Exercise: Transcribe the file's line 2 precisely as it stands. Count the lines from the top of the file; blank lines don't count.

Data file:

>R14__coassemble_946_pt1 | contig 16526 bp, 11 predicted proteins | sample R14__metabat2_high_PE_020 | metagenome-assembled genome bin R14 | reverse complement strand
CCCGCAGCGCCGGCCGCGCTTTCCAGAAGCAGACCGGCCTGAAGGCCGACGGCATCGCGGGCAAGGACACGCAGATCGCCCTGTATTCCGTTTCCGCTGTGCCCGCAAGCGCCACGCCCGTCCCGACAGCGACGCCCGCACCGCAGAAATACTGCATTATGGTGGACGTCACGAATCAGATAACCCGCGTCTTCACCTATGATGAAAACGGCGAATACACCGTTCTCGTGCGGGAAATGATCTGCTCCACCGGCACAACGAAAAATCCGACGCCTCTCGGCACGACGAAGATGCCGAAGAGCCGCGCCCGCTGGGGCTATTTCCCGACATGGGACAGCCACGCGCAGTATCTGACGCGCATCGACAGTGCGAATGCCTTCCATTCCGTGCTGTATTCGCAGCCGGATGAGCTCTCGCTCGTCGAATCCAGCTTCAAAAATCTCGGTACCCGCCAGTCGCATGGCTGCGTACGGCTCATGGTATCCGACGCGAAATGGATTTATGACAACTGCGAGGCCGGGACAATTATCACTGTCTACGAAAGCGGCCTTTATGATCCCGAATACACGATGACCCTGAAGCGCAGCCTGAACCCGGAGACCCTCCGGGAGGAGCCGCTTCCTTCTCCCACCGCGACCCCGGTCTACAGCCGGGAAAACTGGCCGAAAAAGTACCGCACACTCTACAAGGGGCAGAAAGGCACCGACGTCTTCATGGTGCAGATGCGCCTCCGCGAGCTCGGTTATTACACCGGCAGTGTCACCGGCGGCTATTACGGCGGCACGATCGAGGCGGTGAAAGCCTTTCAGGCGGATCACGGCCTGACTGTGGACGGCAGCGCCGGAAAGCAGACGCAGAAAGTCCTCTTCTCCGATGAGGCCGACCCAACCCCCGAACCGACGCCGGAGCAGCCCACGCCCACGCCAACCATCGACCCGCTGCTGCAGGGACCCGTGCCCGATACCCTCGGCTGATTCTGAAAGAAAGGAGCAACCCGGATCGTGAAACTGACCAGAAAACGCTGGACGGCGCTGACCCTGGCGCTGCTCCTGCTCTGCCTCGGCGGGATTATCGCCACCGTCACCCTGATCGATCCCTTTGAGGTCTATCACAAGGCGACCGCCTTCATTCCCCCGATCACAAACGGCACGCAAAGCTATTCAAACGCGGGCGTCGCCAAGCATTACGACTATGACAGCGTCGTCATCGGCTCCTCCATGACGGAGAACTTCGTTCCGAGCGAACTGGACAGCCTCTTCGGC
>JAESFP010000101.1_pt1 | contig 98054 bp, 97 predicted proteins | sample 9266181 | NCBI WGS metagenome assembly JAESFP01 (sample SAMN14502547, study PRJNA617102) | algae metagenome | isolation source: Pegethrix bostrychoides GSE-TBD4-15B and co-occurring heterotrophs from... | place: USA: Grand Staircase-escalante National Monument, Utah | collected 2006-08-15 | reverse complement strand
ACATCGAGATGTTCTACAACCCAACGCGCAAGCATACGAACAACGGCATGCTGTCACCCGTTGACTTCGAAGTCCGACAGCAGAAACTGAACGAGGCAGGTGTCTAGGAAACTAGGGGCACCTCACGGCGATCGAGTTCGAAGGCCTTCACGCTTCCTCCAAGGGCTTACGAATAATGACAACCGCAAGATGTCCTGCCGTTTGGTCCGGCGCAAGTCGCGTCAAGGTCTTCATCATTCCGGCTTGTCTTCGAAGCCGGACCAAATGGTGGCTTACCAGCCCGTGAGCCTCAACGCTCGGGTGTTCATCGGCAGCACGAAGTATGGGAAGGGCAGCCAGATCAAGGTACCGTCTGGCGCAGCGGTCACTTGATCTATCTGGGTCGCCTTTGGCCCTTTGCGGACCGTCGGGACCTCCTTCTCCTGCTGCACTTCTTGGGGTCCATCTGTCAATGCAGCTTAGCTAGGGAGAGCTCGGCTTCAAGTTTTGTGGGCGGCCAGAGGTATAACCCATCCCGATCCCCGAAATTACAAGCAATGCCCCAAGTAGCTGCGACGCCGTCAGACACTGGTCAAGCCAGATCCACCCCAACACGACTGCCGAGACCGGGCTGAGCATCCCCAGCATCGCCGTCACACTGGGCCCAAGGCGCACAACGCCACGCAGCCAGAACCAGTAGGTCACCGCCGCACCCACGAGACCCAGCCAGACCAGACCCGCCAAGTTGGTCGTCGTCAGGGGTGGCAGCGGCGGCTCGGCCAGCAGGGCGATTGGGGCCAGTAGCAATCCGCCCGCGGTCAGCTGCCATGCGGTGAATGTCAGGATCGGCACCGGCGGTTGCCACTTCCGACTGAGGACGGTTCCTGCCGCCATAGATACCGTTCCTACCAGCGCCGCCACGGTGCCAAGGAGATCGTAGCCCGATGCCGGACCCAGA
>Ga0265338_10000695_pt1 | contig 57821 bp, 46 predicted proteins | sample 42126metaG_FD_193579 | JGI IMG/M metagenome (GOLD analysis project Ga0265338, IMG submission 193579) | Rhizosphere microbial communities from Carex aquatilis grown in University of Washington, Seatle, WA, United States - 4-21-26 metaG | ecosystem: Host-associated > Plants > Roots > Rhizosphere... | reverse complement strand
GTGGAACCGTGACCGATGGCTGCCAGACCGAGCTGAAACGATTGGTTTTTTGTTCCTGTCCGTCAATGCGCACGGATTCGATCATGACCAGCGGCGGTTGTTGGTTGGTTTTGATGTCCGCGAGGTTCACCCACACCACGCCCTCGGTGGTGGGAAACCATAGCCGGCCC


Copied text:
CCCGCAGCGCCGGCCGCGCTTTCCAGAAGCAGACCGGCCTGAAGGCCGACGGCATCGCGGGCAAGGACACGCAGATCGCCCTGTATTCCGTTTCCGCTGTGCCCGCAAGCGCCACGCCCGTCCCGACAGCGACGCCCGCACCGCAGAAATACTGCATTATGGTGGACGTCACGAATCAGATAACCCGCGTCTTCACCTATGATGAAAACGGCGAATACACCGTTCTCGTGCGGGAAATGATCTGCTCCACCGGCACAACGAAAAATCCGACGCCTCTCGGCACGACGAAGATGCCGAAGAGCCGCGCCCGCTGGGGCTATTTCCCGACATGGGACAGCCACGCGCAGTATCTGACGCGCATCGACAGTGCGAATGCCTTCCATTCCGTGCTGTATTCGCAGCCGGATGAGCTCTCGCTCGTCGAATCCAGCTTCAAAAATCTCGGTACCCGCCAGTCGCATGGCTGCGTACGGCTCATGGTATCCGACGCGAAATGGATTTATGACAACTGCGAGGCCGGGACAATTATCACTGTCTACGAAAGCGGCCTTTATGATCCCGAATACACGATGACCCTGAAGCGCAGCCTGAACCCGGAGACCCTCCGGGAGGAGCCGCTTCCTTCTCCCACCGCGACCCCGGTCTACAGCCGGGAAAACTGGCCGAAAAAGTACCGCACACTCTACAAGGGGCAGAAAGGCACCGACGTCTTCATGGTGCAGATGCGCCTCCGCGAGCTCGGTTATTACACCGGCAGTGTCACCGGCGGCTATTACGGCGGCACGATCGAGGCGGTGAAAGCCTTTCAGGCGGATCACGGCCTGACTGTGGACGGCAGCGCCGGAAAGCAGACGCAGAAAGTCCTCTTCTCCGATGAGGCCGACCCAACCCCCGAACCGACGCCGGAGCAGCCCACGCCCACGCCAACCATCGACCCGCTGCTGCAGGGACCCGTGCCCGATACCCTCGGCTGATTCTGAAAGAAAGGAGCAACCCGGATCGTGAAACTGACCAGAAAACGCTGGACGGCGCTGACCCTGGCGCTGCTCCTGCTCTGCCTCGGCGGGATTATCGCCACCGTCACCCTGATCGATCCCTTTGAGGTCTATCACAAGGCGACCGCCTTCATTCCCCCGATCACAAACGGCACGCAAAGCTATTCAAACGCGGGCGTCGCCAAGCATTACGACTATGACAGCGTCGTCATCGGCTCCTCCATGACGGAGAACTTCGTTCCGAGCGAACTGGACAGCCTCTTCGGC